Rationing depicts World War II era at Mill Creek
“The Great Ration Experiment” flashed back to World War II lifestyles when sixth-graders at Mill Creek Elementary School lived by rationing for a week.
Teacher Amber Merrill made “history seem more intriguing by putting students in the shoes of the people who lived it.” Her goals were to waste less, appreciate more and develop camaraderie.
Their slogan was “Use it up, wear it out, make it do or do without.” Merrill “seized the chance to give students a glimpse into what scarcity really was like.”
Propaganda posters, like Uncle Sam and Rosie the Riveter, provided “a lesson by themselves,” Merrill said.
Their first task was removing all desks and chairs. Students sat in the floor, unless they ‘bought’ a desk with ration stamps.
Students organized in four-member ‘families’ with the decade’s most popular surnames. Step Two was moving all consumables out of students’ reach. Merrill relocated her desk “to block possible black-market dealers.”
“We established a general goods store and determined prices,” Merrill said. “I set prices high purposely so they had to be smart in their decision-making.”
Students created ration booklets, mimicking two authentic booklets that belonged to Merrill’s great-grandfather. Students received two ration pages, each with 48 stamps.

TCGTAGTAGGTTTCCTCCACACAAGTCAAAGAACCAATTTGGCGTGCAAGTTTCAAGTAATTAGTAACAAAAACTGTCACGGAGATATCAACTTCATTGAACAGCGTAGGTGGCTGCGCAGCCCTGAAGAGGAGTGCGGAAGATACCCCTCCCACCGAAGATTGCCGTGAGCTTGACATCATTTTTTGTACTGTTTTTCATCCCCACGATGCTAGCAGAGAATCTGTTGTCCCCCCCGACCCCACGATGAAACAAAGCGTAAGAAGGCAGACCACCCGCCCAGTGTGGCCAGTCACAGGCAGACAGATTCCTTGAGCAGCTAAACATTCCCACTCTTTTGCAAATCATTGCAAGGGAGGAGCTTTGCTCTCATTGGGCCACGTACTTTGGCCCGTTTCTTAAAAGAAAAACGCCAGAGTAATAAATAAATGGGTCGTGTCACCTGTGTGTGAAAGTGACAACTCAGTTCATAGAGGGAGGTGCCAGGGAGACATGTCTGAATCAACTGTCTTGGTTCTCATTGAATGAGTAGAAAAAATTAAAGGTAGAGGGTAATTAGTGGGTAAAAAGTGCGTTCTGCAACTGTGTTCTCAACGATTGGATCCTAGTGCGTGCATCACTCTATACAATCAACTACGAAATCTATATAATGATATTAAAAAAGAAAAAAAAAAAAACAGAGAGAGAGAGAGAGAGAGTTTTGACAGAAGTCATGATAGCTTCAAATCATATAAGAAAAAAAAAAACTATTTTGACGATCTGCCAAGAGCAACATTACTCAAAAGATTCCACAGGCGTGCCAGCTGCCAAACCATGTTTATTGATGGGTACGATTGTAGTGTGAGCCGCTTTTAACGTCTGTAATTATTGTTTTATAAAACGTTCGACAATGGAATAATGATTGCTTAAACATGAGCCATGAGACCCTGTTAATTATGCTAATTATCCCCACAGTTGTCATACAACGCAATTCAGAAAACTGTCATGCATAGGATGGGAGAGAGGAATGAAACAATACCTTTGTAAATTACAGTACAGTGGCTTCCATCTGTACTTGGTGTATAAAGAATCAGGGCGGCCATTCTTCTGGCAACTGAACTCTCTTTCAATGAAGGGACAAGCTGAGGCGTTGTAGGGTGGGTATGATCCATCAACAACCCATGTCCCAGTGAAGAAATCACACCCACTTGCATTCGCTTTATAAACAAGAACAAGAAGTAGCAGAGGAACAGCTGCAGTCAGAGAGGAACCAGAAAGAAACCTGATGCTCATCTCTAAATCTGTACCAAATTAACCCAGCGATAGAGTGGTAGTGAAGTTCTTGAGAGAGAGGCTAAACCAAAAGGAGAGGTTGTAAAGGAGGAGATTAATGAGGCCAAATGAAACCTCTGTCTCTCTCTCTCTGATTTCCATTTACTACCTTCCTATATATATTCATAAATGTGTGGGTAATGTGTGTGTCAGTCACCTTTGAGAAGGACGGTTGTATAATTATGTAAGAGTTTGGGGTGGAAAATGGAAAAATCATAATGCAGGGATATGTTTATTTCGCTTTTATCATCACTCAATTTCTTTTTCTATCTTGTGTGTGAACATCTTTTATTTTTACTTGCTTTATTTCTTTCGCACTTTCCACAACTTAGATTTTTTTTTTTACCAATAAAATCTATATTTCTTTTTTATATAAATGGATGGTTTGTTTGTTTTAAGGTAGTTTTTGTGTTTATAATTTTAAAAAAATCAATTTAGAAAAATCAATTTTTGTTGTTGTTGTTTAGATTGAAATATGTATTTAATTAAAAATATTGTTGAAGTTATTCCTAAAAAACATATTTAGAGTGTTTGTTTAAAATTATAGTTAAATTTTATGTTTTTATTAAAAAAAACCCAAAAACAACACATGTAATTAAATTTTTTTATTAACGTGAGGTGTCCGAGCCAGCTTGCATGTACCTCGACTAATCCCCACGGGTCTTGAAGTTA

Merrill also limited merchandise quantity but planned activities requiring ‘goods,’ like pencils, scissors and rulers. Students had to pay a gas ration for library or bathroom trips. One class asked to ‘carpool’ to the bathroom for optimum rationing.
Some students immediately wanted to buy ‘expensive’ items, like a locker or backpack, without consulting their family. Other families pooled their rationed resources. “Some hoarded their stamps compulsively,” Merrill said.
One family had a “falling out,” arguing about who owned their desk: the family or the student who bought it.
“You may wonder what I rationed to show solidarity with my students,” Merrill said. “I didn’t use my SmartBoard at all to teach.”
In addition, Merrill’s students created radio news broadcasts in first-person accounts of the era’s events.